Project Overview

Embedded system software timing and power consumption are state and input data dependent. Therefore, formal analysis of such data leads to execution cost intervals rather than single values. These intervals depend on system concurrency, execution paths and states of processes, as well as target architecture properties. Symta/P presents an approach to modeling and analysis of process behavior using execution cost intervals. It considers the program structure and the execution context, i.e. the current state and input of a process. Several examples demonstrate significant improvements in analysis precision compared to previous approaches.



Accurate software running time and power analysis are key to optimized system synthesis. In general, imprecise estimation of software execution costs (such as running time and power) increases design risk or leads to inefficient designs. Profiling and simulation are the state-of-the-art in industry, but since exhaustive simulation is impractical, simulation results can only cover part of the system behavior. Static analysis is a more complicated but attractive alternative. It provides lower and upper bounds reflecting data dependent control flow as well as data dependent statement execution cost. In the past, these bounds were wide due to a lack of efficient control flow analysis and architecture modeling techniques. Significant progress in both areas has made formal analysis practical.

Execution Cost Analysis

Intervals for software execution cost depend to a certain extend on the process control flow which depends on process input data. Previous static analysis approaches determine the execution cost of single basic blocks and find a shortest and a longest path defining their execution counts which delivers a lower and an upper bound for the program execution cost. These bounds are very wide because the approaches do not distinguish between input data dependent control flow and program structuring aids. Large parts of typical embedded system program segments have a single program path only. An FIR filter is a simple example and a Fast Fourier Transform is a more complex one. There is only one path executed for any input pattern, even though this path may wrap around many loops, conditional statements and even function calls which are used for program structuring and compacting. Execution cost of these embedded single feasible paths can be determined by simulation delivering exact execution counts of basic blocks and overlapping basic block execution penalties such as the conservative assumption of pipeline stalls.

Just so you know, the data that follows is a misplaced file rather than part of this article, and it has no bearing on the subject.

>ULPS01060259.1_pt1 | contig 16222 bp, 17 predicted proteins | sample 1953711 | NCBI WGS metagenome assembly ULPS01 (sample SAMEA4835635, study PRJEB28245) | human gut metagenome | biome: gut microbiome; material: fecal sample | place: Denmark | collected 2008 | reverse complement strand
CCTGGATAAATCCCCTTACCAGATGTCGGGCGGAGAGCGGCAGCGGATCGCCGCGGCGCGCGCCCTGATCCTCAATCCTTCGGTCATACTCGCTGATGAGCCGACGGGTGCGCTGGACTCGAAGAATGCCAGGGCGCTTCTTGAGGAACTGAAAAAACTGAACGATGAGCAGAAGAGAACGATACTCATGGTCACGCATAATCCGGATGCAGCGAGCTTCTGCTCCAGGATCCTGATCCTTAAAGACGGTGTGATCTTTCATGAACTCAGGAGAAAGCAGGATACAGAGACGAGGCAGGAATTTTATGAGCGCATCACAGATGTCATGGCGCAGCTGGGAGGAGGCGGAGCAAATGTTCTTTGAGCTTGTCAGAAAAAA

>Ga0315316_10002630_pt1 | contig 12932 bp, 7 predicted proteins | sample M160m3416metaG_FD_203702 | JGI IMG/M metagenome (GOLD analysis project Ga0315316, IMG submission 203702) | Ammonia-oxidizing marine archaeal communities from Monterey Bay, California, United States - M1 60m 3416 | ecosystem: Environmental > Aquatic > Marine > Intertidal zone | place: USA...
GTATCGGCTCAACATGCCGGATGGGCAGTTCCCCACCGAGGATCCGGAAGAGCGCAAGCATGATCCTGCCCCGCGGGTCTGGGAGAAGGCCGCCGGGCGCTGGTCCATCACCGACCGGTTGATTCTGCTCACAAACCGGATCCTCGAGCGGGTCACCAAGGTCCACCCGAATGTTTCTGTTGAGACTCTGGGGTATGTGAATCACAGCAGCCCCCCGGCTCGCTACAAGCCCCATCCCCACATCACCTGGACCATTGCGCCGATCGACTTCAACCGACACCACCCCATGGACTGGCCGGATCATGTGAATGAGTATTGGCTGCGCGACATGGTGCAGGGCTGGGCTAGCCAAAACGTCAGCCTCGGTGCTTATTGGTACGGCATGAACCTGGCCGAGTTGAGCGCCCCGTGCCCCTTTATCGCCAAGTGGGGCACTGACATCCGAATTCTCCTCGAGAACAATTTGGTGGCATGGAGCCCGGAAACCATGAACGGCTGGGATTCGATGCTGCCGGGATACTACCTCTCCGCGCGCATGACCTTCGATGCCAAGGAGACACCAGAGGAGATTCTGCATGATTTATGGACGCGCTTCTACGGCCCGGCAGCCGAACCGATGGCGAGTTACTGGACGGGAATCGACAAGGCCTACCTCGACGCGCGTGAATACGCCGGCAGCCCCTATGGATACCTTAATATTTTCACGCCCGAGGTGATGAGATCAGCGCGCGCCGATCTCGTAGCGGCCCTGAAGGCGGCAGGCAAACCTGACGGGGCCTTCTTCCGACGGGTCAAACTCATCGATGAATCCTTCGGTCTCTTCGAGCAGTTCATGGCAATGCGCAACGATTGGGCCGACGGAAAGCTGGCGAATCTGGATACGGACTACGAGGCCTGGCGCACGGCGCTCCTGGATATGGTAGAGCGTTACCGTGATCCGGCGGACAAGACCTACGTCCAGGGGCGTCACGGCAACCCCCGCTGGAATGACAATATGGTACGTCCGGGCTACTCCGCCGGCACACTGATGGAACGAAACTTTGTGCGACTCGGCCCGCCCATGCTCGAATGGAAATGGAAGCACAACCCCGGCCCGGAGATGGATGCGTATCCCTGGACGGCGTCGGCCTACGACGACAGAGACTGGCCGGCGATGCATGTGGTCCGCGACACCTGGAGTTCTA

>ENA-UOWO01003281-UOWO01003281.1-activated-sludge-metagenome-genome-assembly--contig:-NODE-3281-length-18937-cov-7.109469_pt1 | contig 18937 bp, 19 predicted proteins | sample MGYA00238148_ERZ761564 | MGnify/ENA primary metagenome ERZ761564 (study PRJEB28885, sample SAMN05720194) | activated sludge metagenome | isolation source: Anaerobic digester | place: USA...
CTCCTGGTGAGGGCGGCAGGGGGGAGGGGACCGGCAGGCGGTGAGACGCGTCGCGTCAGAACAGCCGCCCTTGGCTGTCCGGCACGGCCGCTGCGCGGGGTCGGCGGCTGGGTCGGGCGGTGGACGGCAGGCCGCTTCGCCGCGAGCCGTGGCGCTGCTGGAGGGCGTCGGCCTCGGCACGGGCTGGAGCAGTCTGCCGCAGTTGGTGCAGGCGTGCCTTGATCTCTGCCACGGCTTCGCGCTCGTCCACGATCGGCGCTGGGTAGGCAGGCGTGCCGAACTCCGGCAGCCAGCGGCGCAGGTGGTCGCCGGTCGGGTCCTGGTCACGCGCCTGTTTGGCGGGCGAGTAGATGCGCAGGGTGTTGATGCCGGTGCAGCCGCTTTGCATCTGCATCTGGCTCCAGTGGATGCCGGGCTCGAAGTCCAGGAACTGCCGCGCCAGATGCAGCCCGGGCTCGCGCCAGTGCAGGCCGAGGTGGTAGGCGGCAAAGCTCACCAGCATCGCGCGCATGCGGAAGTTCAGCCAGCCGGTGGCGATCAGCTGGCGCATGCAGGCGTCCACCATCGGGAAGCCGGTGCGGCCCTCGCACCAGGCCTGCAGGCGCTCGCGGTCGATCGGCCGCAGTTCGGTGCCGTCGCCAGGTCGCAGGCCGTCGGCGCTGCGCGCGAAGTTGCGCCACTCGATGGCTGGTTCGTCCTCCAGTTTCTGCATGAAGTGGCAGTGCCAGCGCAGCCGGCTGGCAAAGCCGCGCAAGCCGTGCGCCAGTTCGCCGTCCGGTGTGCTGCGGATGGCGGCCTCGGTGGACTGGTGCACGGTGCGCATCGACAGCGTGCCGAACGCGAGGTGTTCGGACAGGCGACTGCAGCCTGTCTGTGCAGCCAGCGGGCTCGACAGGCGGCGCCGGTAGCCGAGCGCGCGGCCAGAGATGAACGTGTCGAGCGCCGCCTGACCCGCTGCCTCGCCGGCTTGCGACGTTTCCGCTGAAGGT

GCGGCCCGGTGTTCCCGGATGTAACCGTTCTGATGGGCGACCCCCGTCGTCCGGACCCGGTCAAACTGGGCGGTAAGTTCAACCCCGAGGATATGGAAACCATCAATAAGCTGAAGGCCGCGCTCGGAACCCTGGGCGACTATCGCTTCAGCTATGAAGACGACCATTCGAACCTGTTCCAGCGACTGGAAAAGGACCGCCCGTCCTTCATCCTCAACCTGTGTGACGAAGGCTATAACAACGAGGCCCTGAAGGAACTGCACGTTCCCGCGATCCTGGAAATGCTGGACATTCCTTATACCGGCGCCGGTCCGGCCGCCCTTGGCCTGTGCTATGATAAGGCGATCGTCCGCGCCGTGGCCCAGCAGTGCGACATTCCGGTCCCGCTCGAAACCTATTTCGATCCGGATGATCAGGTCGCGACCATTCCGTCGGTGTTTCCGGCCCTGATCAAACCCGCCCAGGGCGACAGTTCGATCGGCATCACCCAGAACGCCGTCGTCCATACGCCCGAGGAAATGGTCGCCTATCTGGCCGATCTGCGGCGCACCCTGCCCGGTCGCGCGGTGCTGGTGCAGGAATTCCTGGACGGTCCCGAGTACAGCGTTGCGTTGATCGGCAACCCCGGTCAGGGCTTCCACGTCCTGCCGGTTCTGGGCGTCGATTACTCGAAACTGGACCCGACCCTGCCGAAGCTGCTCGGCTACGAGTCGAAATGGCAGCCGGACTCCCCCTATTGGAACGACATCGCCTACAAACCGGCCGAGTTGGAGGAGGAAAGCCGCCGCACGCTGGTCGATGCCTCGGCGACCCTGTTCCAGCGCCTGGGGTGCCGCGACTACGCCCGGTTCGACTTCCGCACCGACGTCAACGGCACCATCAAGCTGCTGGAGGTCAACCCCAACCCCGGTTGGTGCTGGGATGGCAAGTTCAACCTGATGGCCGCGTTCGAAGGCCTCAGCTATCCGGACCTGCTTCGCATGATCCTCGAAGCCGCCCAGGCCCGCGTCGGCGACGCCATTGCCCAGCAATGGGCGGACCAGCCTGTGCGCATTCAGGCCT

Execution cost of the software processes and, hence, of the overall system are context dependent. Input data may be given by a context which defines more program segments with single paths. This results in tighter, context dependent execution cost intervals of the processes. SYMTA includes the possibility to explore different target architectures in a very flexible way because off-the-shelf processor simulators and emulation kits can be used to measure execution cost for program segments.


The figure above shows a simplified set of processes implementing the wireless IP standard on a pico cellular base station. The solid lines represent the paths on which different data packets are routed through the process network. Important questions of the system architect can be the power consumption for sending a data packet or the time to set up a connection in the base station for high-level system validation. This should take the system context into account, since for each packet type and destination the processes react with a different control flow. Simulation is always possible and statistical power and timing analysis are feasible, but the first approach is not reliable and the second is just a rough approximation. The SYMTA analysis approach provides reliable and narrow software execution cost intervals for context dependent process execution that is evaluated by the analysis tool.

Current and future research focuses on the analysis of instruction and data cache behavior. Caches in the target architecture usually increase the performance of the system because they bridge the gap between processor speed and memory access time. It is hard to guarantee to meet real time constraints because caches can also decrease the performance of the processor. When cache behavior cannot be predicted at all, a cache miss has to be assumed for every memory access which makes the use of the cache obsolete. So it is often not used in time critical embedded systems. We identify program segments with single feasible paths that enable us to use trace based cache simulators for the given address sequences. Standard data flow analysis is used to predict cache behavior across control structures that depend on input data.

Experimental results show the superiority of our approach in the research community. Designer guided automation of the analysis tool flow will provide mature, industry-strength timing and power estimation tools in the near future.


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Hans-Sommer-Straße 66
38106 Braunschweig

Fon: (0531) 391-3734
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Anschrift AG Prof. Jukan:

Hans-Sommer-Straße 66
38106 Braunschweig

Fon: (0531) 391-5286
Fax: (0531) 391-5296